People have worshipped here for over 900 years.  The local people built a church around 1400, without machinery. Building the tower took at least 10 years, probably because they kept running out of money.  In 1454 it was finished.  So the tower we have today, all 96 feet of it, is almost 600 years old.

The floor of the tower bears the mark of the Bishop.  It is three steps lower than the rest of the church, which the Victorians rebuilt in 1881.  Here was the first school in Fulham. Above is the ringing chamber and above that is the bell-frame. 

The church inventory of 1549 records six bells – V greate belles and a lytell bell in the steple. During the 18th century the original six medieval bells were recast, two new bells were bought and later two more donated, making first eight then ten bells. The bells were hung in the belfry on a medieval oak frame now warped with age.  The force of the heavy bells ringing made the tower swing in two directions at once, which pushed the corners of the tower apart, so the four tower walls were all splitting down the middle.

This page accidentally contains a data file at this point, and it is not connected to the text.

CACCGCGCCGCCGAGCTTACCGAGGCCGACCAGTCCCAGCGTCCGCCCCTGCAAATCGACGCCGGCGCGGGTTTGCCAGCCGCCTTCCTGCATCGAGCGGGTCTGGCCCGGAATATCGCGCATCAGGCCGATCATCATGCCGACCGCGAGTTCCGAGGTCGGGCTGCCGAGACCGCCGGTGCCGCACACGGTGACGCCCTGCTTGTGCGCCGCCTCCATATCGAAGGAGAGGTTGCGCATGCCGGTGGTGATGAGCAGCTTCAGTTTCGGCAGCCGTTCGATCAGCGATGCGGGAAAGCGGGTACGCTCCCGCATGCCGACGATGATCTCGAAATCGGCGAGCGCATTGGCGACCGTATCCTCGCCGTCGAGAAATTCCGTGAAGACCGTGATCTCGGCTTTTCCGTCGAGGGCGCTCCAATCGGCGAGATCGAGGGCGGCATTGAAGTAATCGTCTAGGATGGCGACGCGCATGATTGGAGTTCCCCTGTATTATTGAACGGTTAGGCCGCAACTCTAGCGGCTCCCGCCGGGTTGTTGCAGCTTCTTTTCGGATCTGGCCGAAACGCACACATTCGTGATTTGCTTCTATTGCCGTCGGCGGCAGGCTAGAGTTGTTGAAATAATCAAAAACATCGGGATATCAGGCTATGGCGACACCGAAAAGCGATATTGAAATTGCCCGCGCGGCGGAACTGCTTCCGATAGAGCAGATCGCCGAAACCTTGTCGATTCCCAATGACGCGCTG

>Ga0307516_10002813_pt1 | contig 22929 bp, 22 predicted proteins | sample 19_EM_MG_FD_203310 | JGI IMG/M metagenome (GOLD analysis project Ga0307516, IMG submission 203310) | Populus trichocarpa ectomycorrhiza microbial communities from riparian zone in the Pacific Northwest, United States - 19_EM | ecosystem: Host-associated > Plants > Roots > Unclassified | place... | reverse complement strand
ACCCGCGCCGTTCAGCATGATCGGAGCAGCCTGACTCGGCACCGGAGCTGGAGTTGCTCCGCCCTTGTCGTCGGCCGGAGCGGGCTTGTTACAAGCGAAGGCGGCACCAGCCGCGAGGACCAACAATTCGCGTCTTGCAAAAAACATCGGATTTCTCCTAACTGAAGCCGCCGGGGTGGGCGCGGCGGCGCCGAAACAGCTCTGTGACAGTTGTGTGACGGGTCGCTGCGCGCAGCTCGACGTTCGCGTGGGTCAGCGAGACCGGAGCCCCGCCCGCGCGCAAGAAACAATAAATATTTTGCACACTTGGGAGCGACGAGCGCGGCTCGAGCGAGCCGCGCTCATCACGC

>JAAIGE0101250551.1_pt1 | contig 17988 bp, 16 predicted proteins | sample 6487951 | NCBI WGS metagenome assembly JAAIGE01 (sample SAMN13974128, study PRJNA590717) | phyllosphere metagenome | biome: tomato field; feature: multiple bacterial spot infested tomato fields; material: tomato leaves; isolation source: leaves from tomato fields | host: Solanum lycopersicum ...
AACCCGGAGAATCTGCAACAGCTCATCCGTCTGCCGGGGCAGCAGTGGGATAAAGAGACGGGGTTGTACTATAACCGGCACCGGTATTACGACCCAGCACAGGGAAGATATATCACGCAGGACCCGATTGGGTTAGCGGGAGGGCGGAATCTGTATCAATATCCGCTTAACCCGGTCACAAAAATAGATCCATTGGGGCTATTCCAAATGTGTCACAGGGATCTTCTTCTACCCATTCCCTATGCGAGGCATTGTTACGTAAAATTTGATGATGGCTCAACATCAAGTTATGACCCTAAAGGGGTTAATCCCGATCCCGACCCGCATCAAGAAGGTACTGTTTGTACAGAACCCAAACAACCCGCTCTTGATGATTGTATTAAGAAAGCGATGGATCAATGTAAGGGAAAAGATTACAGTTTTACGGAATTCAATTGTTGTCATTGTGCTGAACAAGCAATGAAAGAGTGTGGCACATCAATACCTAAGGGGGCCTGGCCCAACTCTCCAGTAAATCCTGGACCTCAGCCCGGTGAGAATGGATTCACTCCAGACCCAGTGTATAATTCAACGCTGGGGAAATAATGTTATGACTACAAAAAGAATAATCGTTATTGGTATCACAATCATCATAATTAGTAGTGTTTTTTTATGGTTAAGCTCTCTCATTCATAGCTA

Bishop Richard blessing the bellsThe tower was extensively repaired in 2013, when the bells were lowered for the first time in 63 years.  They were restored by Whitechapel Bell Foundry whilst the mortar and many stones of the tower were replaced.  Inside, a concrete and steel beam constructed around the inside of the tower pulled the corners back together.  From this hangs a new ringing frame, which holds our refurbished bells and one extra bell, a dedicated toll bell. 

The refurbished tower and bells were blessed on Candlemas 2014 by The Bishop of London.   Now we are enjoying the sound and experience of our newly hung, restored bells and ready to train a new generation of bellringers.

Click here for information on getting involved in Bellringing at All Saints.

Contact Tower Captain Owen Toller via the Church Office 0207 736 3264

The document below provides a more detailed history of the Bells:


All Saints is an inclusive parish church, worshipping in the catholic tradition of the Church of England, that welcomes anyone, regardless of age, gender, sexuality, physical ability or ethnic background.


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